The Beatles: John Lennon’s ‘demonic’ song was slammed by huge pop star

Ringo Starr opens up in 2011 about the death of John Lennon

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In 1994 the three remaining members of The Beatles – Paul McCartney, George Harrison and Ringo Starr – got together to record a retrospective album titled Anthology 1. The album included rarities, outtakes and live performances from the early years of the band. Although the Fab Four could not bring a new song to life without John Lennon – who had been assassinated in 1980 – that didn’t stop them. The band began working on a long-lost song called Free as a Bird where they used the star’s vocals.

The original song’s demo tape was given to The Beatles by Lennon’s widow, Yoko Ono.

With it, they mixed the star’s voice, sang alongside him and created a brand new track.

This was a decision the band were slammed for in the press by Prince.

He said in an interview: “What they did with that Beatles song [Free As a Bird], manipulating John Lennon’s voice to have him singing from across the grave… that’ll never happen to me.” (via Guitar World)

Prince continued: “To prevent that kind of thing from happening is another reason why I want artistic control.”

He went on: “That’s the most demonic thing imaginable. Everything is as it is, and it should be. If I was meant to jam with Duke Ellington, we would have lived in the same age.”

The Purple One continued: “That whole virtual reality thing… it really is demonic. And I am not a demon.”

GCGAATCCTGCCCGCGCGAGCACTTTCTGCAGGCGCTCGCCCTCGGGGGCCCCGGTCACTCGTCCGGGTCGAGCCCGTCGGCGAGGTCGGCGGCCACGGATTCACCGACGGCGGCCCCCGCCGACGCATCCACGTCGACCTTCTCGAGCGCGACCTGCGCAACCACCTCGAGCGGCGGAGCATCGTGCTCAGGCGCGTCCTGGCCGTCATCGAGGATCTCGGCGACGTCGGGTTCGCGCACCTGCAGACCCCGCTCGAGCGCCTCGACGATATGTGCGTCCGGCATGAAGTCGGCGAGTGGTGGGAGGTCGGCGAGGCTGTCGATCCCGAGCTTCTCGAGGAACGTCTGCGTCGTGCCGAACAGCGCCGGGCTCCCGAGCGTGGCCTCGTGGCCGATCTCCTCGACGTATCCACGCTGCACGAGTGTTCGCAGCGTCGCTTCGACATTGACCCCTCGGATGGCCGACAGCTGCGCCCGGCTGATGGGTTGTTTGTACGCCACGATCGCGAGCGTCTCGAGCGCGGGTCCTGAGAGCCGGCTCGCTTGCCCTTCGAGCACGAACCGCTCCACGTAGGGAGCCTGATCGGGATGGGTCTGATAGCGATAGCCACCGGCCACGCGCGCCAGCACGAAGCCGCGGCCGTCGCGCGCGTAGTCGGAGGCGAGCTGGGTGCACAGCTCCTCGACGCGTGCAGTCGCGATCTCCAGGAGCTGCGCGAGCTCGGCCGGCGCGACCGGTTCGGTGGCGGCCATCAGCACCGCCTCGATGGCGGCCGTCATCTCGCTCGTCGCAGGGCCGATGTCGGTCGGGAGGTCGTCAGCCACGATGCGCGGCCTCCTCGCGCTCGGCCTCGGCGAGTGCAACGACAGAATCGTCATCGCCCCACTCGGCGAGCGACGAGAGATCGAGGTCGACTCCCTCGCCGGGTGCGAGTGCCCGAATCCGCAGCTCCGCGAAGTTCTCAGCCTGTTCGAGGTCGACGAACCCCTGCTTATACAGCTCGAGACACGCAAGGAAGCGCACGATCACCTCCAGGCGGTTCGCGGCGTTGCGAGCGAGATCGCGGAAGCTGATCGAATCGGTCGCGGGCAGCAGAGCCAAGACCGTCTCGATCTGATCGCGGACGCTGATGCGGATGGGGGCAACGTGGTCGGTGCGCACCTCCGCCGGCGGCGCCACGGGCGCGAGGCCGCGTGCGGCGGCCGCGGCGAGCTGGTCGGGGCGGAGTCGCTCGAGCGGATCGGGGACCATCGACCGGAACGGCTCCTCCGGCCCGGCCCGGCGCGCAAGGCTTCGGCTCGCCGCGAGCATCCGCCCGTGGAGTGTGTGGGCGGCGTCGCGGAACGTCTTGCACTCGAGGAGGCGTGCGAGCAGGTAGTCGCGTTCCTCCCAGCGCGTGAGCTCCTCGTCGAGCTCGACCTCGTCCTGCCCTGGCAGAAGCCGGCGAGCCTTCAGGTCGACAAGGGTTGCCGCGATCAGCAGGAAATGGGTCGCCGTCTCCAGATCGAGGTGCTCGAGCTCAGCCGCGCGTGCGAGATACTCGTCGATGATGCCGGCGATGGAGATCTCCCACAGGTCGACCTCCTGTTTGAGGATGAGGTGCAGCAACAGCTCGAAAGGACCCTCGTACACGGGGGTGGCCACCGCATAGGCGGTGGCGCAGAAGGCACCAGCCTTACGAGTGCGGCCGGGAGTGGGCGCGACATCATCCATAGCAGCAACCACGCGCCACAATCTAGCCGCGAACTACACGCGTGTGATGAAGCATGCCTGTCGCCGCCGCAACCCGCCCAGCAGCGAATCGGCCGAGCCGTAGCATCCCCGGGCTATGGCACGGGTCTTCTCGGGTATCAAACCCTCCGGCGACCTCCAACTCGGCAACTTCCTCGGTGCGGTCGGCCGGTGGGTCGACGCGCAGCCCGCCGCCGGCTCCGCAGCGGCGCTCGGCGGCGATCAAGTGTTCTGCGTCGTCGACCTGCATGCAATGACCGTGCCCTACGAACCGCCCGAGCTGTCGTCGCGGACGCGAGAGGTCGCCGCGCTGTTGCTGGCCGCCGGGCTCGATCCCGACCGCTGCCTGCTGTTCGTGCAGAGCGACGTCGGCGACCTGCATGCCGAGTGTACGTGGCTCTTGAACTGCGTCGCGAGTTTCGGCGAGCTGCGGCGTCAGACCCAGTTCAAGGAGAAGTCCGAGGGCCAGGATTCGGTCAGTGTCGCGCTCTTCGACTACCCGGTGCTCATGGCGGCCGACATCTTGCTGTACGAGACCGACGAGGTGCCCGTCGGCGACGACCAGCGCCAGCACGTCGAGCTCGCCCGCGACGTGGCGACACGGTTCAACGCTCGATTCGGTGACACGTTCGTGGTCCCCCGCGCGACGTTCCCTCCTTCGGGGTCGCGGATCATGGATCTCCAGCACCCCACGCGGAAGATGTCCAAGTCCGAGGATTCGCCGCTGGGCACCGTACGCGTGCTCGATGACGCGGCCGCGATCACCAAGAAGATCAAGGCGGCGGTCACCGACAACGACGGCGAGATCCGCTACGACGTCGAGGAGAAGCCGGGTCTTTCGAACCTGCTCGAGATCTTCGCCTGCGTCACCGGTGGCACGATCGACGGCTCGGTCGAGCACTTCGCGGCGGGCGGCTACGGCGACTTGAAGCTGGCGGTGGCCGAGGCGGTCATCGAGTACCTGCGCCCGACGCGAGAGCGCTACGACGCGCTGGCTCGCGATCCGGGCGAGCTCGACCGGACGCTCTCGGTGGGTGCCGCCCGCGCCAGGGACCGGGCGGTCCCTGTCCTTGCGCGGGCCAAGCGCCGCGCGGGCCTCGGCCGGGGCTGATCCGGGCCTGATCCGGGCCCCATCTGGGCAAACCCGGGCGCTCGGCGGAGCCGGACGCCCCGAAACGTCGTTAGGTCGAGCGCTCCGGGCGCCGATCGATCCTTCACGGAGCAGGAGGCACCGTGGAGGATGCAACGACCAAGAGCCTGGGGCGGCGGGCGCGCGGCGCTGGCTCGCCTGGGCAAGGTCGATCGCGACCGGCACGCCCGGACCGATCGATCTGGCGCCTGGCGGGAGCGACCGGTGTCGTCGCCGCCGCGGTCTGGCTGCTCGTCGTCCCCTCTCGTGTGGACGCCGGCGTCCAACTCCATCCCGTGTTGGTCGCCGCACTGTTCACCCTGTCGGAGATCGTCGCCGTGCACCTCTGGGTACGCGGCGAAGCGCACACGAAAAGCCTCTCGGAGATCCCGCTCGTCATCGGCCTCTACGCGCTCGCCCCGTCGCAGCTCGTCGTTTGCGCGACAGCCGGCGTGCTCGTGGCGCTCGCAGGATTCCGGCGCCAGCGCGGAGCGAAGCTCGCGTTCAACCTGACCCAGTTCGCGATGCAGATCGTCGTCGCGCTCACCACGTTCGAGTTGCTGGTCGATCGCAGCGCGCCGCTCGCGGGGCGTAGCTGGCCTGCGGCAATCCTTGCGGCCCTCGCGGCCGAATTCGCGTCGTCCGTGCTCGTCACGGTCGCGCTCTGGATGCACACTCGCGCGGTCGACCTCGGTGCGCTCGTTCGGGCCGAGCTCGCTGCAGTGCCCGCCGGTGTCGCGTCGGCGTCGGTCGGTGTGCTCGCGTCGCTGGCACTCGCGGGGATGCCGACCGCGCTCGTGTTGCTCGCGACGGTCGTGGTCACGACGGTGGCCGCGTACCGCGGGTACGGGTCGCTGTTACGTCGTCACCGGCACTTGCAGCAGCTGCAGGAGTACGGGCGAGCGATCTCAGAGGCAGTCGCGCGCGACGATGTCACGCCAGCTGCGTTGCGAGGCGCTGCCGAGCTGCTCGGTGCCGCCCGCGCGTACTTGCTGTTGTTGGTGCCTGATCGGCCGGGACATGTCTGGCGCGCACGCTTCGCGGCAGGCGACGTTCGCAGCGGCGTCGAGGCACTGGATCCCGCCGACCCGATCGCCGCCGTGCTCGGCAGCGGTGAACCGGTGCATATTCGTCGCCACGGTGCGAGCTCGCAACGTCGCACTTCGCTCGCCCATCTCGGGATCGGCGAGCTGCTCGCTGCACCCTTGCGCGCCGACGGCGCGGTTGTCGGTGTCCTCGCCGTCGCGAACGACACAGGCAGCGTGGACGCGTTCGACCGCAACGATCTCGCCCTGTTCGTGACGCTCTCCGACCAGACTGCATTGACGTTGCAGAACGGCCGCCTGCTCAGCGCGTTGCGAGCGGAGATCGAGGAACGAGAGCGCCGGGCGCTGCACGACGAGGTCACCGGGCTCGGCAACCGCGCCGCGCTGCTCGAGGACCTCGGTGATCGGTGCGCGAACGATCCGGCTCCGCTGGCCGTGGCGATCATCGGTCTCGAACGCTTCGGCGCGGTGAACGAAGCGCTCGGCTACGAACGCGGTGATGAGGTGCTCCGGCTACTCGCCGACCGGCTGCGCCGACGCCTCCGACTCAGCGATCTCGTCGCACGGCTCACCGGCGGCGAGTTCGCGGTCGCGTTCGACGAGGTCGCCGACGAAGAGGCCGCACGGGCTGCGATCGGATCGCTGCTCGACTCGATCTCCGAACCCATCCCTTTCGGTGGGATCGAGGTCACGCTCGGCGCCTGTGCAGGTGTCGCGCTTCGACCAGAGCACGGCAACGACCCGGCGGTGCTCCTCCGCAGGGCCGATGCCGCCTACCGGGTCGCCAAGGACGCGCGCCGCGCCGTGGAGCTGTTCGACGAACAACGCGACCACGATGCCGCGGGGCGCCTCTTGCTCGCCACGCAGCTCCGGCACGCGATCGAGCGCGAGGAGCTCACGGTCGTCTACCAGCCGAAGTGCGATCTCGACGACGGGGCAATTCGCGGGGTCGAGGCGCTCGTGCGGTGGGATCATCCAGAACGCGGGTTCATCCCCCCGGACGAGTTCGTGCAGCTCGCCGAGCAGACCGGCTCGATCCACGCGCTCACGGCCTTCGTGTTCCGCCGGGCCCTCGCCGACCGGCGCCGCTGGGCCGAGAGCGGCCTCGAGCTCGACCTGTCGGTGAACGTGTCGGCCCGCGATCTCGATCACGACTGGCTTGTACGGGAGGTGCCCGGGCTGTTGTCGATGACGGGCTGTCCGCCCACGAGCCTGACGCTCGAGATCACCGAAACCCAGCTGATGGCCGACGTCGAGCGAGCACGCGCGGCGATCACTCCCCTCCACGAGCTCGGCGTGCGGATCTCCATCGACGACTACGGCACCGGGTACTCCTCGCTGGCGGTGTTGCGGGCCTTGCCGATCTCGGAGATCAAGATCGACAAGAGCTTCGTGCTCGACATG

McCartney later defended the band’s choice to use Lennon’s mixtape, and his voice.

McCartney said: “I’d never heard [the demos] before, but [Ono] explained that they’re quite well known to Lennon fans as bootlegs.

“I said to Yoko: ‘Don’t impose too many conditions on us; it’s really difficult to do this, spiritually. We don’t know; we may hate each other after two hours in the studio and just walk out. So don’t put any conditions; it’s tough enough. If it doesn’t work out, you can veto it.’

“When I told George and Ringo I’d agreed to that they were going: ‘What? What if we love it?’ It didn’t come to that, luckily.”

Starr also spoke candidly about working with his late friend’s voice on a new track.

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Starr said: “We took the easy route, which was to do some incidental music, because what else can we do?

“There were four Beatles, and there are only three of us left. We were going to do some incidental music and just get there and play the instruments and see what happened.

“Then we thought, well, why don’t we do some new music? And then we always hit the wall, and OK, Paul had a song, or George had a song, or I had a song, well that’s the three of us, why don’t the three of us go in and do this.

“And we kept hitting that wall because this is the Beatles; it’s not Paul, George, and Ringo.”

What do you think? Should The Beatles have used John Lennon’s voice long after he had died? Join the debate in the comments section here

Despite Prince’s barbed words, the two acts remained on good terms.

A decade later, after Harrison’s death, Prince honoured the late Beatle by performing a version of his While My Guitar Gently Weeps solo live on stage.

The event occurred during the posthumous induction of Harrison to the Rock and Roll Hall of Fame in 2004.


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